In Zuffenhausen, a new paint shop, dedicated assembly area and a conveyor bridge for transporting the painted bodies and drive units to the final assembly area are currently being constructed. The existing engine plant is being expanded to manufacture electric drives and the body shop will also be developed. Investment is also planned for the Weissach Development Centre. The Mission E project has created approximately 1200 new jobs.

The purely electric Mission E sports car has a system power of 600 hp, meaning that it will require significantly less than 3.5 seconds to sprint from 0 to 100 km/h; it will also be able to accelerate and brake repeatedly without any loss of performance, and it will offer a range of 500 kilometres in the NEDC. The charging time will be very short: Thanks to the 800-V system voltage, it will take just 15 minutes for 400 kilometres.

Comprehensive rapid charging infrastructure
Porsche, along with Audi, is representing the Volkswagen Group in Ionity, a joint venture with the BMW Group, Daimler AG and Ford Motor Company. The goal of this venture is to construct and operate 400 powerful rapid charging stations along the major European traffic routes by 2020. Construction began back in 2017. To complement the work of Ionity, the Porsche dealer network is becoming part of a nationwide rapid charging infrastructure.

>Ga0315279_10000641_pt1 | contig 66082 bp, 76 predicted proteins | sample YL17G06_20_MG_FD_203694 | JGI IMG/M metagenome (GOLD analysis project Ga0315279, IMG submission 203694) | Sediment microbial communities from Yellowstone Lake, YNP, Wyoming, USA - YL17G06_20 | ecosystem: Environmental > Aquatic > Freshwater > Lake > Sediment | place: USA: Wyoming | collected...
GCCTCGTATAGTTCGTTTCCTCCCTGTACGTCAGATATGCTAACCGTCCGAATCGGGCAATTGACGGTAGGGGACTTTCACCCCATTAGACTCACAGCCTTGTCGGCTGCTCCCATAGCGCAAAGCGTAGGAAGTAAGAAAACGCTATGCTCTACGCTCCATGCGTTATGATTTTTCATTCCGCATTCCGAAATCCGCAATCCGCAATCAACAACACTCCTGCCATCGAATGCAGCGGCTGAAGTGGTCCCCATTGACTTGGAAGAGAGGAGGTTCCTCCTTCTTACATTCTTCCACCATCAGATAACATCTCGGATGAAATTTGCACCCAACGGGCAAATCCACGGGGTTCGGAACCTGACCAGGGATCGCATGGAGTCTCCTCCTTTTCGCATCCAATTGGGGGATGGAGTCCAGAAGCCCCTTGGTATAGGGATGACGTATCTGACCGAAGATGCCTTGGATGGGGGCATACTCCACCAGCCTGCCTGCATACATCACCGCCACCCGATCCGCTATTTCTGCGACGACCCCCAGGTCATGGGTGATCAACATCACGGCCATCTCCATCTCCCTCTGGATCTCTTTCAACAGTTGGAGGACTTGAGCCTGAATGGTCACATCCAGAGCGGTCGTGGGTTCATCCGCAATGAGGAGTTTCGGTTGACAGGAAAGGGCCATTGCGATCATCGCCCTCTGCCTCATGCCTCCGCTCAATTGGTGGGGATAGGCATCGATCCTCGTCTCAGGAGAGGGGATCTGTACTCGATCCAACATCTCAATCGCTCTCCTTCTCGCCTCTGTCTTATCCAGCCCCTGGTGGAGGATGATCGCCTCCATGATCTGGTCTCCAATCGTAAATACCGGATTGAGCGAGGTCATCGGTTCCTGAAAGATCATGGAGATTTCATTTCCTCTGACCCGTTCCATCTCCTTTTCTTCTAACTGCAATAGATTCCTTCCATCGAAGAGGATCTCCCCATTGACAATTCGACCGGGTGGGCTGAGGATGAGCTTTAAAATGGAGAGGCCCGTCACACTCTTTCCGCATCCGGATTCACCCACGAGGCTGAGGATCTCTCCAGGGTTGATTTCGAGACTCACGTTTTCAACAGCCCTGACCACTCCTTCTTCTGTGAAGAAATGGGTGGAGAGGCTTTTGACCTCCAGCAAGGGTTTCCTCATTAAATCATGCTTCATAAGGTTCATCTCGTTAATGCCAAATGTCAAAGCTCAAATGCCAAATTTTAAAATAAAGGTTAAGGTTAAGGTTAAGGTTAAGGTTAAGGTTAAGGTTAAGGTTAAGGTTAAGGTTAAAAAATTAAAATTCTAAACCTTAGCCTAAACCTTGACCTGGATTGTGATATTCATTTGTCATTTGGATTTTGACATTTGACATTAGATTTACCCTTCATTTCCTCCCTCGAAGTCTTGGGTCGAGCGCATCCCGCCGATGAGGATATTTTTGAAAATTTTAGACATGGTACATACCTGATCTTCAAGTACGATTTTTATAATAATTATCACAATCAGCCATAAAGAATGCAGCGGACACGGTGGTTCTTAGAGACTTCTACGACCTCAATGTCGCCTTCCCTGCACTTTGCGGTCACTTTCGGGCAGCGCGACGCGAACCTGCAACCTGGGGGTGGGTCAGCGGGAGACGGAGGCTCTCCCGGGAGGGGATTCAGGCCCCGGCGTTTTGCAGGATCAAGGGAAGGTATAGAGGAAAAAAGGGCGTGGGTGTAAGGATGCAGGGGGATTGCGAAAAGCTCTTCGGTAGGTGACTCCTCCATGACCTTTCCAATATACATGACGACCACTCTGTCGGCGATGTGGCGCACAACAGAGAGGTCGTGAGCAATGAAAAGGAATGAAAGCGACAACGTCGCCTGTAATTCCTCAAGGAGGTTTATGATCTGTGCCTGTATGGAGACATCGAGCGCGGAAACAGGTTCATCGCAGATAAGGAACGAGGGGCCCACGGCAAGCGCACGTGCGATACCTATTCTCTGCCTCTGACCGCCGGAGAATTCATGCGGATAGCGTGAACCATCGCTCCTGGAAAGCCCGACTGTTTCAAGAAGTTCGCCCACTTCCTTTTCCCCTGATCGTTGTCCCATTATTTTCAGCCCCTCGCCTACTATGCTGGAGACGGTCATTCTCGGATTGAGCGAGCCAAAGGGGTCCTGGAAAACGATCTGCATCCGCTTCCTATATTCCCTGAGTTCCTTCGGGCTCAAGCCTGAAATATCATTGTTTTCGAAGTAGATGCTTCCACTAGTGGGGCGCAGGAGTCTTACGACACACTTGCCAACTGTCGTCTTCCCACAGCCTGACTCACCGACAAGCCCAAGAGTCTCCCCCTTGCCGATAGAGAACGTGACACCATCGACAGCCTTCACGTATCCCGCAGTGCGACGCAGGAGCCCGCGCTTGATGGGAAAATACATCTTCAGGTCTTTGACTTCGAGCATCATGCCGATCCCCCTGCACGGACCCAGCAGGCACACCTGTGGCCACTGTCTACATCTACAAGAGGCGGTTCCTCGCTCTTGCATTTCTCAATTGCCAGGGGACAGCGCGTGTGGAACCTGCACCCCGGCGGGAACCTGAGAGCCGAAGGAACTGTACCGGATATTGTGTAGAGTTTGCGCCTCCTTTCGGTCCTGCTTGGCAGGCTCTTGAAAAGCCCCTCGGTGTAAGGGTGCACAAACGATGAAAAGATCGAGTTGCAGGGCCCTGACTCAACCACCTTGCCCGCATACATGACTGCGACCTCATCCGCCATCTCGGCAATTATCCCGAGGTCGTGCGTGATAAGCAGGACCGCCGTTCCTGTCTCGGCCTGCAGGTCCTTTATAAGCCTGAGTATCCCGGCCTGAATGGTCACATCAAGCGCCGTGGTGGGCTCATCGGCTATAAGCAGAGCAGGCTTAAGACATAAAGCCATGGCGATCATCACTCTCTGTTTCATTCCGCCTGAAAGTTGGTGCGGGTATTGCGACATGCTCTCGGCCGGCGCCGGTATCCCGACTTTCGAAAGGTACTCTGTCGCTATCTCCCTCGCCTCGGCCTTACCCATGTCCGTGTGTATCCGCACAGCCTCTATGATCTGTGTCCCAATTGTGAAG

Plug-in hybrid fast becoming a success story at Porsche
The release of the new Panamera sees the third generation of the Porsche plug-in hybrid drive on the road in two different variants. Both variants offer a purely electric range of up to 50 kilometres. The Panamera Turbo S E-Hybrid is the flagship model in the model line – it offers the perfect combination of exceptional performance and maximum efficiency, with a four-litre V8 engine and an electric motor generating a system power of 680 hp. The model is the sportiest car in the luxury segment – and not in spite of, but because of its hybrid drive system. 

And customers seem to be very pleased with the hybrid models available: Since the market launch, around 60 per cent of all vehicles in this model line delivered in Europe were equipped with these state-of-the-art drives. This figure was significantly higher on incoming orders in some countries and even reached around 90 per cent in Scandinavia.